Sudden-Death Mosquitoes : biology, control, death, en, genetics, mosquitoes, pest, science, sudden | Glogster EDU - Interactive multimedia posters. Sudden-Death Pros/ConsSocial & Ethical Issues Future Scope How it is Genetically Modified Evalutate from different POVs From a resident's POV “While we agree that dengue is an ongoing problem that needs to be addressed, we are not entirely convinced that these GM mosquitoes won’t survive and create unknown problems that might have severe repercussions. Yes, using GM mosquitoes to wipe out Aedes aegypti mosquitoes is a good way to solve the problem of dengue, but it has to be safe. We really don’t know what the long-term effects of releasing these GM mosquitoes are, and therefore, until we are assured that this method is 100% foolproof, we will not rest in our objections.”From Oxitec's POV "Introducing these GM mosquitoes is a safe and effective way to lower the population of the Aedes aegypti mosquito, which transmits dengue fever.
Reasons for Creation Mosquitoes Done By:Amanda Koh (2)Caitlin Ng (6)Claudia Tan (10)Wee Fang Qing (26)Class: 2G. GM mosquitoes: Risky experiment or life saver? A team of scientists based in the UK has shown that genetically-modified mosquitoes could prove effective in eradicating mosquito-borne diseases such as malaria and dengue fever, but critics claim that the proposal is being rushed and is risky.
Oxitec, a British biotech company from nearby Oxford University, is leading the research and development in the fight against insect- transmitted disease. For now it’s focussing on dengue fever, which can lead to excruciating pain and death, but in the future the company hopes to help combat malaria as well. Scientists have created male mosquitoes which are genetically modified so that their offspring die before reproducing, or they themselves fail to find a mate.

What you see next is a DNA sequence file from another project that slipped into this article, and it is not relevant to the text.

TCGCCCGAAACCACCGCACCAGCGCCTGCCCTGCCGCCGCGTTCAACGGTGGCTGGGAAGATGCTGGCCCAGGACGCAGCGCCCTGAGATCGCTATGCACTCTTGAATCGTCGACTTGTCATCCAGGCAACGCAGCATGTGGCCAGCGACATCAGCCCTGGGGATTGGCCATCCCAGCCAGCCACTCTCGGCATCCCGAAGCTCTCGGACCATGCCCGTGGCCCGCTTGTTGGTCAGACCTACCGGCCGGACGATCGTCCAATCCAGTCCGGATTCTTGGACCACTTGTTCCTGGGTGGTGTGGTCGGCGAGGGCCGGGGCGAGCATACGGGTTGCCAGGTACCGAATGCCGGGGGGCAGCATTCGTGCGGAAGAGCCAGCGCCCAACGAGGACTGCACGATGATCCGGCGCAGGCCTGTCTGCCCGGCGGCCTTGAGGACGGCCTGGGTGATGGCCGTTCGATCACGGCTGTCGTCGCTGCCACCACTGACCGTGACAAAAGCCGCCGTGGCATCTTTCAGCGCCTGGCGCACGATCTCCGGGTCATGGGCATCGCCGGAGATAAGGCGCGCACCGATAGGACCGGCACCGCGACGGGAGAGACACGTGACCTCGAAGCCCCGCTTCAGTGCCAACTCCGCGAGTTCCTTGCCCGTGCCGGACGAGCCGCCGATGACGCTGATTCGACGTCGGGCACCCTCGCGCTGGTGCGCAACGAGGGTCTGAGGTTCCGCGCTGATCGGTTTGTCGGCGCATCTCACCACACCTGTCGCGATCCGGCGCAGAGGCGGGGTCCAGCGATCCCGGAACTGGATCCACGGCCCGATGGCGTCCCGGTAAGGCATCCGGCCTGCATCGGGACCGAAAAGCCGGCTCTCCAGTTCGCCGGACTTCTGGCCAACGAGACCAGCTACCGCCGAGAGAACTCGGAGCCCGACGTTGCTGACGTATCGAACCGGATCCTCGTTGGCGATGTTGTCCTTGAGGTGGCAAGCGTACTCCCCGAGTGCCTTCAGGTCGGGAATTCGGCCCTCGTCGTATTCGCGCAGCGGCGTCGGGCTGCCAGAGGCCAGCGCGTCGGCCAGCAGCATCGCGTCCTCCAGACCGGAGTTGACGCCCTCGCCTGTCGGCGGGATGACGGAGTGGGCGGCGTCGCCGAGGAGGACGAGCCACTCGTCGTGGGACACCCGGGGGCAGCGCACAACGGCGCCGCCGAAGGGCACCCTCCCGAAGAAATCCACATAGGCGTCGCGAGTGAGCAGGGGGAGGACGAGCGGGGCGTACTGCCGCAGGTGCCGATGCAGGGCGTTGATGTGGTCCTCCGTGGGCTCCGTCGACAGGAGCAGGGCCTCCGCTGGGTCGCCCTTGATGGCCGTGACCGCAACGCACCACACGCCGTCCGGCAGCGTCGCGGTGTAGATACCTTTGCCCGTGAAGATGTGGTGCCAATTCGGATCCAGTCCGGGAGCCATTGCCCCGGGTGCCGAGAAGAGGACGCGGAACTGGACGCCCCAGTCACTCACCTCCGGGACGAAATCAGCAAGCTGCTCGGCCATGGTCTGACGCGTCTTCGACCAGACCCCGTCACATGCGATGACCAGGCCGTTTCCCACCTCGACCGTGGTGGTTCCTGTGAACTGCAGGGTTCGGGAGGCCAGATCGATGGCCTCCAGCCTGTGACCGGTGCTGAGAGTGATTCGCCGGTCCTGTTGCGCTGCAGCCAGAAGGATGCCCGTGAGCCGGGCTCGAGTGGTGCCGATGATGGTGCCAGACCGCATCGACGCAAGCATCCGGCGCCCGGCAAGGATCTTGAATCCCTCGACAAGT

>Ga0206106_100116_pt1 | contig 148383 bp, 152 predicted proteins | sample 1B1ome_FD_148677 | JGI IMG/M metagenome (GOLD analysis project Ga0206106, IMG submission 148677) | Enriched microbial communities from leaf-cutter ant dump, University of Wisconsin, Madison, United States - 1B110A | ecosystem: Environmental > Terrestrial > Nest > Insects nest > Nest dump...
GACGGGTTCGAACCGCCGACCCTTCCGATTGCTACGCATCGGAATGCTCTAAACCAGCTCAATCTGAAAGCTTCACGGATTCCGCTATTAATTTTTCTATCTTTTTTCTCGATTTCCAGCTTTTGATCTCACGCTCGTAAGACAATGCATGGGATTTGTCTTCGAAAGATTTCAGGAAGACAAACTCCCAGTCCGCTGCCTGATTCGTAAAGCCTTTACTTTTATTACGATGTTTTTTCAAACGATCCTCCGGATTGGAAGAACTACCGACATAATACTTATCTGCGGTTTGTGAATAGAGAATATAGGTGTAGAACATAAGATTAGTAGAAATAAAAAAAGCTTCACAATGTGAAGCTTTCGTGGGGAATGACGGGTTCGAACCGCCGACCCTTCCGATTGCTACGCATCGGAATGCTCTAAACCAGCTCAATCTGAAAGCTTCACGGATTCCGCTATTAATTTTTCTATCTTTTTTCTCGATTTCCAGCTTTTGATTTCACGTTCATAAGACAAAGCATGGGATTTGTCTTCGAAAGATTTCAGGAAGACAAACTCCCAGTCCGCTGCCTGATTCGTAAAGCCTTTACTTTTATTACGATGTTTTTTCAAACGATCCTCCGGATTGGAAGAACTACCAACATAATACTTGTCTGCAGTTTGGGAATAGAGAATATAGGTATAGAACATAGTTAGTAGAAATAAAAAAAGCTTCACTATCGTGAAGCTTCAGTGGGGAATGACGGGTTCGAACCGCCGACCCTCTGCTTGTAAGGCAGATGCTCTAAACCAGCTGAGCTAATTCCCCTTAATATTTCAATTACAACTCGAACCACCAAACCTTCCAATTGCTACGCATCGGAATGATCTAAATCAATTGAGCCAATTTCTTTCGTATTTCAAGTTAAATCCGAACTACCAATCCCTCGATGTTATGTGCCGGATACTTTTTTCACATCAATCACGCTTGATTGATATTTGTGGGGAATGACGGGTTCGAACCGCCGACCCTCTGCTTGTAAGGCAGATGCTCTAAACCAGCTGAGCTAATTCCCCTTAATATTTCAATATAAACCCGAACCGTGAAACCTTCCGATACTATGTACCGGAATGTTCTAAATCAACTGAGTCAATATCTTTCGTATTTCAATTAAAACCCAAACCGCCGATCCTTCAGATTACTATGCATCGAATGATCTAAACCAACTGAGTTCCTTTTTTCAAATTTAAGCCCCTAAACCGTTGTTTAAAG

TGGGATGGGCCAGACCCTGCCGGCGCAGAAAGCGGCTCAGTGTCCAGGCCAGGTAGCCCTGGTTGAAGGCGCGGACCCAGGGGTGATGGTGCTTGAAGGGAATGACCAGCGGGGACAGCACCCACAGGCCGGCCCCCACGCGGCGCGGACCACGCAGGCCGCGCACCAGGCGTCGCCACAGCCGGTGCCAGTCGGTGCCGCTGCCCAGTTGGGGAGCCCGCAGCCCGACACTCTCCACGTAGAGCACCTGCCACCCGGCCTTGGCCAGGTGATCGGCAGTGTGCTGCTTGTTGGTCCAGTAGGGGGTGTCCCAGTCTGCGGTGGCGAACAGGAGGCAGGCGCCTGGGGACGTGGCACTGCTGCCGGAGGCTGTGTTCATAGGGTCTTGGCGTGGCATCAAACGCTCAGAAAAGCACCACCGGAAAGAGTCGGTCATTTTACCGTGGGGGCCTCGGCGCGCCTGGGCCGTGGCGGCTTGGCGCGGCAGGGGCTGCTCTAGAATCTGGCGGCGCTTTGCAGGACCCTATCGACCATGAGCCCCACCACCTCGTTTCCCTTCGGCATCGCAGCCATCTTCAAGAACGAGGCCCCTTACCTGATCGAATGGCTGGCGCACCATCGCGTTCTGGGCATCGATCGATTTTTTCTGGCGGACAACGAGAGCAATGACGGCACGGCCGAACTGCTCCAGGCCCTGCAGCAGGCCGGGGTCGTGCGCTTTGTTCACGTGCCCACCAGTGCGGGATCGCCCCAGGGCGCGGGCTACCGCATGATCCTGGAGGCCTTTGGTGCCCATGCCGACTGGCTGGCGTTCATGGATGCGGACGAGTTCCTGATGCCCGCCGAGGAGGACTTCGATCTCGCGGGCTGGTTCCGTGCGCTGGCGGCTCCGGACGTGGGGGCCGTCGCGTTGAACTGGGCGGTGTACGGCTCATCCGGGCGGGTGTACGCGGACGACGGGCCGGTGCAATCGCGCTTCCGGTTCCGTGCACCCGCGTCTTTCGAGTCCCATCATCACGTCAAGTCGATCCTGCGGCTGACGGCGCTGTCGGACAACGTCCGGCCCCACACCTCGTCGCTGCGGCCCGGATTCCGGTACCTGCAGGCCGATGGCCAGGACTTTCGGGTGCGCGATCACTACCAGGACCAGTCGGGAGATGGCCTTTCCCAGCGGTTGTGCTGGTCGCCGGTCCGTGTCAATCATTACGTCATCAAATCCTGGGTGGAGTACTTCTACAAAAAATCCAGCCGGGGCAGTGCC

Scientists are in effect creating a sterile mosquito. However, as the CEO of Oxitec, Hadyn Parry, explains, they could not wipe out the aees aegypti species of mosquito, the one responsible for the spread of dengue fever, even if they wanted too. Risky business GM activism Life saver. Genetically Modified Mosquito Sparks a Controversy in Florida - Yale E360. When people think of genetically modified organisms, food crops like GM corn and soybeans usually come to mind. But engineering more complex living things is now possible, and the controversy surrounding genetic modification has now spread to the lowly mosquito, which is being genetically engineered to control mosquito-borne illnesses. Marcos Teixeira de Freitas/Flickr An Aedes aegypti mosquito, the species that primarily transmits dengue fever. A U.K. -based company, Oxitec, has altered two genes in the Aedes aegypti mosquito so that when modified males breed with wild females, the offspring inherit a lethal gene and die in the larval stage.
The state agency that controls mosquitos in the Florida Keys is awaiting approval from the federal government of a trial release of Oxitec’s genetically modified mosquitos to prevent a recurrence of a dengue fever outbreak. A genetically engineered mosquito has proven itself in other countries, successfully reducing populations of the insect. Panama. Scientists Genetically Engineer 'Dead End' Mosquitos to Fight Dengue. A controversial plan by U.K. biotechnology firm Oxitec could eliminate a virus that causes 2.3 million infections and 25,000 deaths per year worldwide, but at the expense of driving an entire species to extinction.
Oxitec scientists have engineered flightless female and sterile male Aedes aegypti mosquitoes that either cannot reproduce or whose offspring die before reaching maturity. “After an Oxitec mosquito has successfully mated with a wild female, any offspring that result will not survive to adulthood, so the mosquito population declines,” according to the company’s website. “By applying the Oxitec Control Programme to an area, the mosquito population in that area can be dramatically reduced or eliminated.” Their goal is to stop the transmission of dengue fever, which according to the World Health Organization, has spread rapidly in recent decades, putting nearly half of the world’s population at risk for infection. Not in My Backyard: Controversial Testing Full Speed Ahead for Oxitec. Sudden-Death Mosquito by Nicolas Berrios on Prezi.
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